by James Devereaux, Contributor

In a state that is largely dominated by a single party, with a majority of the state voting in the Republican column, primary elections carry more significance than the general elections.  With only one of the four congressional districts being held by a Democrat, Jim Matheson, and the two U.S. Senate seats belonging to the Republicans there is little variation in the political makeup of the congressional seats. Only the seat held by the Democrat was close enough for the general election to matter

With primary elections being so much more important than general elections, the primary elections process comes under closer scrutiny.  Currently, the hot topic in Utah elections is primary candidates being chosen by delegates rather than direct elections and a push for direct primary elections is gaining momentum.  Under the current system a primary is only held if no single candidate garners 60% of the delegates, making the convention a type of pre-primary process. Uniquely, the political parties are allowed to deny voters a primary election once one candidate has met the threshold of 60% of delegates, whereas other states using the convention method allow primaries for qualifying candidates.

Count My Vote, an organization dedicated to changing the process for the primary elections in Utah, has filed an initiative application with the lieutenant governor. The organization claims the current system leads to low voter turnout, being “antiquated, exclusionary and unfair.” It also claims the current caucus system excludes particular groups, such as female and minority voters, based on a comparison of the demographics of the delegates  to the population of voters, finding that a majority of the delegates are older white males.  Count My Vote’s initiative claims a switch to a direct primary will expand voter participation, which means these proposed changes stand a good chance constitutionally, according to local attorneys. The proposed changes are likely constitutional; most state administered nomination processes currently being used across the country follow this model. The proposed changes to ‘modernize’ the current process will make it exactly like the primary elections found in other states, which gives this movement a lot of leeway and validity legally as well politically.

State law gives broad authority to the parties in organizing and executing the primary election process.  Count My Vote is focusing on changing the current delegate system by collecting signatures to put the issue on the ballot in time for the November 2014 election cycle. Count My Vote seeks to change the law primarily by requiring that parties submit candidates after receiving signatures of two percent of the registered party members in the relevant area and not having the party convention process.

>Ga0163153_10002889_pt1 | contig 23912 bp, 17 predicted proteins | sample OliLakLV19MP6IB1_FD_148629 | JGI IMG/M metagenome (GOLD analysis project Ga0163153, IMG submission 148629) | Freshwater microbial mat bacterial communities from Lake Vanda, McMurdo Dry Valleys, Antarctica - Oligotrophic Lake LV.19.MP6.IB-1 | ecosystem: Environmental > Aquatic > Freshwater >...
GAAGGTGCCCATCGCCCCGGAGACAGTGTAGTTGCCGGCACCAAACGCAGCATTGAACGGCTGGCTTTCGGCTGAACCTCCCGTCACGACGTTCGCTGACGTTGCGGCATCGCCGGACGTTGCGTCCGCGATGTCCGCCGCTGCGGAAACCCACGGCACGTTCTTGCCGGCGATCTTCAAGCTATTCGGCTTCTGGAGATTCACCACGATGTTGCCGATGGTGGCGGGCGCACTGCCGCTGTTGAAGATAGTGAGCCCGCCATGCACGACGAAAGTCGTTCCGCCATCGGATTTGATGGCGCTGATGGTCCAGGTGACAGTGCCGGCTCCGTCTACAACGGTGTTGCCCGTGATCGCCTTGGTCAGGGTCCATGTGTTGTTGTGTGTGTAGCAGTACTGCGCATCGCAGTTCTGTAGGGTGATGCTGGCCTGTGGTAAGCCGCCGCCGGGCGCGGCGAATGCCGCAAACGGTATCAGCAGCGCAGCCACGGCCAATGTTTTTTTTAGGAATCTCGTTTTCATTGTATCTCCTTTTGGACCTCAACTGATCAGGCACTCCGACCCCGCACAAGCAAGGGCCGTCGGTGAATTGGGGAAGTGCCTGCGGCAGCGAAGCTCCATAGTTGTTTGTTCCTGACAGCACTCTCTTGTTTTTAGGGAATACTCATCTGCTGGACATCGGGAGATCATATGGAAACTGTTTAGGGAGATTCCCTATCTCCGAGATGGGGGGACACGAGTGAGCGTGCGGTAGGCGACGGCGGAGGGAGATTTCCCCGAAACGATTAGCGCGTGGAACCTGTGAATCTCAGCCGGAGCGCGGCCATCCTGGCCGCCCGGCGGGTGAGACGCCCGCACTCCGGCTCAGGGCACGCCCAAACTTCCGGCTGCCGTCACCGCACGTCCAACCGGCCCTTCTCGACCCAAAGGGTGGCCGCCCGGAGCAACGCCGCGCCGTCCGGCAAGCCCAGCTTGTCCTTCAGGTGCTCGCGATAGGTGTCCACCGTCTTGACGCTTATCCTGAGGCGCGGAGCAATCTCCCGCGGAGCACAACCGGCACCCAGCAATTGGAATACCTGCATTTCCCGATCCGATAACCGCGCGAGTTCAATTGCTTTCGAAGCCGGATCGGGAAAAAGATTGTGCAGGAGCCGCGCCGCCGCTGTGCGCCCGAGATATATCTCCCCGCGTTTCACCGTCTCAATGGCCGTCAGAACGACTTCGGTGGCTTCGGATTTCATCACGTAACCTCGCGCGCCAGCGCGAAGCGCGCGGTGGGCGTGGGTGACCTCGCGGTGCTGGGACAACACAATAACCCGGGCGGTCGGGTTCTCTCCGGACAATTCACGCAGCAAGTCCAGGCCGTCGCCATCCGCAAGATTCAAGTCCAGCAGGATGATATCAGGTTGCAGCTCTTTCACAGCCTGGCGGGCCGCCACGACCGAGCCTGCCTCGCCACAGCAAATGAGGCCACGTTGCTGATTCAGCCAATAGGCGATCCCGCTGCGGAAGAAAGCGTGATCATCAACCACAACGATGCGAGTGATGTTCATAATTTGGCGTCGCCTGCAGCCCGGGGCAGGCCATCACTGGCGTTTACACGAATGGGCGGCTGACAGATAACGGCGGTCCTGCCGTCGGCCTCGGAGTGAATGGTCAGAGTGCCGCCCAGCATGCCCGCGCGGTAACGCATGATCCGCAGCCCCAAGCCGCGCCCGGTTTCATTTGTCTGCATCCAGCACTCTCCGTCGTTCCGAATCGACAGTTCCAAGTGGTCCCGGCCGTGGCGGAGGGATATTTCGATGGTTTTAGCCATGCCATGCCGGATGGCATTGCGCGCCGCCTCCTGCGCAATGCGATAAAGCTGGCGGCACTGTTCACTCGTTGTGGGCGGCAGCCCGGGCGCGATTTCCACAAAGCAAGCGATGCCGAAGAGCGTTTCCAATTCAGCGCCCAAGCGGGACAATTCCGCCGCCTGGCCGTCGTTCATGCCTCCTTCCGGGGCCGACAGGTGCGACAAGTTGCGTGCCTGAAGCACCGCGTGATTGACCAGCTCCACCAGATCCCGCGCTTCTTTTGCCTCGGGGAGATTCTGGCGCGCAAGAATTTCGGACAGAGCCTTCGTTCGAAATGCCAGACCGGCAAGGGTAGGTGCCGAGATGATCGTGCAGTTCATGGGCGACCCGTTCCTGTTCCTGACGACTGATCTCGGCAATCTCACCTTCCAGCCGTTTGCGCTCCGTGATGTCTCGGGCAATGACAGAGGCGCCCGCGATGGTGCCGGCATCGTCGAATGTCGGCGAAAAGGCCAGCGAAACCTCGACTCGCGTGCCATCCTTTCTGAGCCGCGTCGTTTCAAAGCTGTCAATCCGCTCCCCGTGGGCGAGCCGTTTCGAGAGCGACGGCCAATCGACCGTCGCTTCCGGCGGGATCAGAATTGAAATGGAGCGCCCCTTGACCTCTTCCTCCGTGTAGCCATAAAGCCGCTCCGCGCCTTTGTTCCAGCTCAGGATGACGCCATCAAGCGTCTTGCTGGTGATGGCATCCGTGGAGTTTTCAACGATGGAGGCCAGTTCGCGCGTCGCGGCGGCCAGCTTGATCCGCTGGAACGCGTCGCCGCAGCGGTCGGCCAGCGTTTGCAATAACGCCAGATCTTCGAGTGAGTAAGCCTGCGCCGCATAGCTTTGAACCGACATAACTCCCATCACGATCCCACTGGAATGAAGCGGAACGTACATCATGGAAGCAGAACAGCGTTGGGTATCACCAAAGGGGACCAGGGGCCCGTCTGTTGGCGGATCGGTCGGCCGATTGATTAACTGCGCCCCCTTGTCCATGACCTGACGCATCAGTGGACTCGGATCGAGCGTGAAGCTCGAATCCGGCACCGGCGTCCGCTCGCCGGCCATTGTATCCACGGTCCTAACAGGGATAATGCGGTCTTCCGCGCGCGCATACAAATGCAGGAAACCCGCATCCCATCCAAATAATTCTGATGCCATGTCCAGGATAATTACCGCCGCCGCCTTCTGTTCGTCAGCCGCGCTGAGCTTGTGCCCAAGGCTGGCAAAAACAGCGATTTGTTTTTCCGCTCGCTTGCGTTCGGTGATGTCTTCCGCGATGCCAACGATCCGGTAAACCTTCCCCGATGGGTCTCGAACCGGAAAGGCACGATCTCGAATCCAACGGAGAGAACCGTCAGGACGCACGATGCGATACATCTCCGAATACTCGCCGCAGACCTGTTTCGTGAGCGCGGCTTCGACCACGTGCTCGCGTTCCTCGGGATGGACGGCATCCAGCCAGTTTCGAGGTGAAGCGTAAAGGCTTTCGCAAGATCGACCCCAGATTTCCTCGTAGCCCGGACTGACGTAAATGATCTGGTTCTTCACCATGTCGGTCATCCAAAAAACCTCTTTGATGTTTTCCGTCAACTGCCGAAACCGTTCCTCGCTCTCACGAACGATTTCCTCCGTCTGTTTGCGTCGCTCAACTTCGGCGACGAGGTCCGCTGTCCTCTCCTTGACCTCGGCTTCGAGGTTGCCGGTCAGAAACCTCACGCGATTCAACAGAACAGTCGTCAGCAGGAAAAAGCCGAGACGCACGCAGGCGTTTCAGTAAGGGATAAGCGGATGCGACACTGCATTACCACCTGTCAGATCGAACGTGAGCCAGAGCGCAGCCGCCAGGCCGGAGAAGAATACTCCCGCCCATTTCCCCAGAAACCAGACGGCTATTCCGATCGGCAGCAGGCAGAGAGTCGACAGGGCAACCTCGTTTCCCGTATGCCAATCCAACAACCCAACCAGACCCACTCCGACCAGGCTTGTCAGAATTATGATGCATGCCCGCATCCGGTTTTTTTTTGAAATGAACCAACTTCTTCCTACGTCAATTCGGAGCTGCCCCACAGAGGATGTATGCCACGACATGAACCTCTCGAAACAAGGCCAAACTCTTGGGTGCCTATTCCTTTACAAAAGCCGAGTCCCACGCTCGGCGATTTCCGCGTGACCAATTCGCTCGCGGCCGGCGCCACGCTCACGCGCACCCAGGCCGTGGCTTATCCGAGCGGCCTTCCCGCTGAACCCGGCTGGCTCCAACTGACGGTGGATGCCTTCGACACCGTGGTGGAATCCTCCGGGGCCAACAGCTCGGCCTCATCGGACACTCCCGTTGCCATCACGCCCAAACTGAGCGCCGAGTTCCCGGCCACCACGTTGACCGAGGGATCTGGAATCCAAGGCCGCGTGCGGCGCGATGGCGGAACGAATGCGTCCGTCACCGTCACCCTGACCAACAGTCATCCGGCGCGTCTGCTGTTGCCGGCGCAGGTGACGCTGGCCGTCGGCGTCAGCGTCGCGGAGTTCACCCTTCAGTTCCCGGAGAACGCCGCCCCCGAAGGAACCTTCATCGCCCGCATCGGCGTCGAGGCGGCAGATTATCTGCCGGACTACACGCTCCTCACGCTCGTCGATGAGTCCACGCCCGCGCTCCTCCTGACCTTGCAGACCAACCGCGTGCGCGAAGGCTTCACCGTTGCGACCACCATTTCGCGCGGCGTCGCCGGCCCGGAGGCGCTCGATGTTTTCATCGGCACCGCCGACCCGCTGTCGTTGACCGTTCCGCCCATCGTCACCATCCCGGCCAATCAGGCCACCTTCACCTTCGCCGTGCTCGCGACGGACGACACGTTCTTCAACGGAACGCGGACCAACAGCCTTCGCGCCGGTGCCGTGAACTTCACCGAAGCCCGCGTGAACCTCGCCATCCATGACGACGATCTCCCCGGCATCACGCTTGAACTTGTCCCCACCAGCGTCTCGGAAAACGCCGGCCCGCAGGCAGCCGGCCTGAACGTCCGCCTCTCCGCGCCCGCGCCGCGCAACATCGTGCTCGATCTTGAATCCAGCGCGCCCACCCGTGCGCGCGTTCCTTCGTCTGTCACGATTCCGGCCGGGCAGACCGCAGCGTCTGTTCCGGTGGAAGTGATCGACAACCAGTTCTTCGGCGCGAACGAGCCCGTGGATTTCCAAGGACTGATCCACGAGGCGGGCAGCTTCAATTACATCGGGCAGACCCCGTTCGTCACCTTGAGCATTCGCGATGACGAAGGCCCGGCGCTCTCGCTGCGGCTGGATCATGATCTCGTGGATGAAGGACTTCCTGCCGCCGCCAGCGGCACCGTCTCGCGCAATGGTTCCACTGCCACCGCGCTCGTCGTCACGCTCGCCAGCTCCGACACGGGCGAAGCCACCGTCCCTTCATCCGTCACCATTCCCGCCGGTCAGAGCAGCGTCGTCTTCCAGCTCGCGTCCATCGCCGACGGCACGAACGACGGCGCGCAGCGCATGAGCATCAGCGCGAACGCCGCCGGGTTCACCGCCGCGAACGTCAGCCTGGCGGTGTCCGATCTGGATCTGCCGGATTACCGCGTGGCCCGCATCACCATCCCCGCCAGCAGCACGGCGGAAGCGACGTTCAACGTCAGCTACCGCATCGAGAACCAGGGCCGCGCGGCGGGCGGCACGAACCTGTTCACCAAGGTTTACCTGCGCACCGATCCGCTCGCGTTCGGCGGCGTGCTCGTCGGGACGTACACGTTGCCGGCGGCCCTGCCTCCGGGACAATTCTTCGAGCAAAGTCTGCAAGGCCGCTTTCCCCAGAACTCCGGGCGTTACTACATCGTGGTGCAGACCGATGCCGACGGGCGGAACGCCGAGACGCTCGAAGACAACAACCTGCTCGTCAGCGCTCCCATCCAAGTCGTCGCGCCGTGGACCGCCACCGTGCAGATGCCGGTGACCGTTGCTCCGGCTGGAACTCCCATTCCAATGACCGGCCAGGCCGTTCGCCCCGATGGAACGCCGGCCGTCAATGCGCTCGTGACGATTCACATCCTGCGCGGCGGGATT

This effort would rid the state of the convention system and move to a direct primary election, eliminating the delegates altogether.  Both parties’ primaries, though not identical procedurally, rely on this convention style process and would both be required to move toward the primary election by direct vote. Both the GOP and Democratic state party chairs have voiced their desire to maintain the current system as closely as possible, but Count My Vote is pushing for open elections, at least for the registered members of the parties. This campaign is an effort in making the most valuable election, the primaries, as close to a general election as possible.

The brewing storm in Utah over primary elections will eventually break. The state’s GOP chair is currently evaluating his options for reforming the process while still preserving the delegate system. The state’s GOP chair also believes that the momentum that Count My Vote has gained will steamroll the convention style election if the parties do not make some concessions. Popular options include permitting more candidates to move to a general primary, lowering the number of delegates required, or removing the ability of the party to keep party members from holding a primary election.   Many states that have stuck with the convention system have used it to whittle down the field before the actual primaries instead of as a near-exclusive method of picking candidates. Regardless of the success of Count My Vote’s initiative, the organization is having an impact on Utah’s political process. This conflict ultimately may boil down to a competition between the will of the parties to run their elections as they deem best and what voters want.


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